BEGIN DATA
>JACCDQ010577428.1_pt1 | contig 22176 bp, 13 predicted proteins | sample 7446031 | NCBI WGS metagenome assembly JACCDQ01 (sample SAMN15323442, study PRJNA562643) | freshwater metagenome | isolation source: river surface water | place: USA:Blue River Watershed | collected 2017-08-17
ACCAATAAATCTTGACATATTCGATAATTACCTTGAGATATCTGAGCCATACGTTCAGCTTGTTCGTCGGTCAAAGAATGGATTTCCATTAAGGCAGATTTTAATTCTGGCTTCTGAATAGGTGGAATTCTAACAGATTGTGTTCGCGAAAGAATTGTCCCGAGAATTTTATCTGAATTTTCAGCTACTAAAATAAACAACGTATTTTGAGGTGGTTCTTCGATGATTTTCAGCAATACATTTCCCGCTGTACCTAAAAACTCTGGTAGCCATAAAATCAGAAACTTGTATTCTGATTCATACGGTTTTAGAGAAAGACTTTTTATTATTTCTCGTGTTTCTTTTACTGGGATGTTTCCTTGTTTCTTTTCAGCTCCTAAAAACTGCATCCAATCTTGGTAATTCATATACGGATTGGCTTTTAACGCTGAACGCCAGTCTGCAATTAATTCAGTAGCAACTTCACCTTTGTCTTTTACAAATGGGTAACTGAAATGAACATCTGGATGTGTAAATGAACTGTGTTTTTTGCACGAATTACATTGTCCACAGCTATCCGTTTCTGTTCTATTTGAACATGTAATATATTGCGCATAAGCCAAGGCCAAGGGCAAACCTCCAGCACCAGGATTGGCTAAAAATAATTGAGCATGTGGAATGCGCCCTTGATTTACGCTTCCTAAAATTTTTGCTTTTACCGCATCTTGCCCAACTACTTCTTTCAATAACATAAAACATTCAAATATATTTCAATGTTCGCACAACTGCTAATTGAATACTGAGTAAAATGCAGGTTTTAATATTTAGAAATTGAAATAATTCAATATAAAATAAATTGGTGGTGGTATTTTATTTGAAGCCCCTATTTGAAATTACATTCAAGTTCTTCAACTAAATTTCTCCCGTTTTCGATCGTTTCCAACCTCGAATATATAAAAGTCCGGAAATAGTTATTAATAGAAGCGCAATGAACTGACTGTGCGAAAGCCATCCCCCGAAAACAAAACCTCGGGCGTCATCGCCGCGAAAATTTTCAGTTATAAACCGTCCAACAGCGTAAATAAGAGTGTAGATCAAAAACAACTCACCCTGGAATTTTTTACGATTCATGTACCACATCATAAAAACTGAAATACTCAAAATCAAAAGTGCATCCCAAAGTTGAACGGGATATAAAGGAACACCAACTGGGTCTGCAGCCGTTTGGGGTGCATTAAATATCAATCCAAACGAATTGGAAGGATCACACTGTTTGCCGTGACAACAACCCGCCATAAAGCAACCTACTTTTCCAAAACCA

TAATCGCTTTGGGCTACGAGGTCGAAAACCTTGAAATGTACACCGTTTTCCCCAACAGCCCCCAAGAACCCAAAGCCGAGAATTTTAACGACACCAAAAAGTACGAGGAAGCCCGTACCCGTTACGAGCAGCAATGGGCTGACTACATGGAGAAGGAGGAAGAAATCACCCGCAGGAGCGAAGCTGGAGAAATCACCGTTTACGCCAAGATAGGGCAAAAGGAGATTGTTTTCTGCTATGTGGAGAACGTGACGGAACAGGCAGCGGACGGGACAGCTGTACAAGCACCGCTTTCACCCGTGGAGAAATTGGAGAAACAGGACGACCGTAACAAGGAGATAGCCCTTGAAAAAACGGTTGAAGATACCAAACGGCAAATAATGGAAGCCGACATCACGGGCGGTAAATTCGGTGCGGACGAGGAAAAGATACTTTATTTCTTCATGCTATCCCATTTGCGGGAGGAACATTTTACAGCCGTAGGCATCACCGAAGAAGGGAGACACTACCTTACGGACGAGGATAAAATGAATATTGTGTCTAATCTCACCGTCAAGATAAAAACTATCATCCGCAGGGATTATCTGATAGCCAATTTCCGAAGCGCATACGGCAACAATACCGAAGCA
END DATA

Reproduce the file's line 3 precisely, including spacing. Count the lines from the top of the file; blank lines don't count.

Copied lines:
TAATCGCTTTGGGCTACGAGGTCGAAAACCTTGAAATGTACACCGTTTTCCCCAACAGCCCCCAAGAACCCAAAGCCGAGAATTTTAACGACACCAAAAAGTACGAGGAAGCCCGTACCCGTTACGAGCAGCAATGGGCTGACTACATGGAGAAGGAGGAAGAAATCACCCGCAGGAGCGAAGCTGGAGAAATCACCGTTTACGCCAAGATAGGGCAAAAGGAGATTGTTTTCTGCTATGTGGAGAACGTGACGGAACAGGCAGCGGACGGGACAGCTGTACAAGCACCGCTTTCACCCGTGGAGAAATTGGAGAAACAGGACGACCGTAACAAGGAGATAGCCCTTGAAAAAACGGTTGAAGATACCAAACGGCAAATAATGGAAGCCGACATCACGGGCGGTAAATTCGGTGCGGACGAGGAAAAGATACTTTATTTCTTCATGCTATCCCATTTGCGGGAGGAACATTTTACAGCCGTAGGCATCACCGAAGAAGGGAGACACTACCTTACGGACGAGGATAAAATGAATATTGTGTCTAATCTCACCGTCAAGATAAAAACTATCATCCGCAGGGATTATCTGATAGCCAATTTCCGAAGCGCATACGGCAACAATACCGAAGCA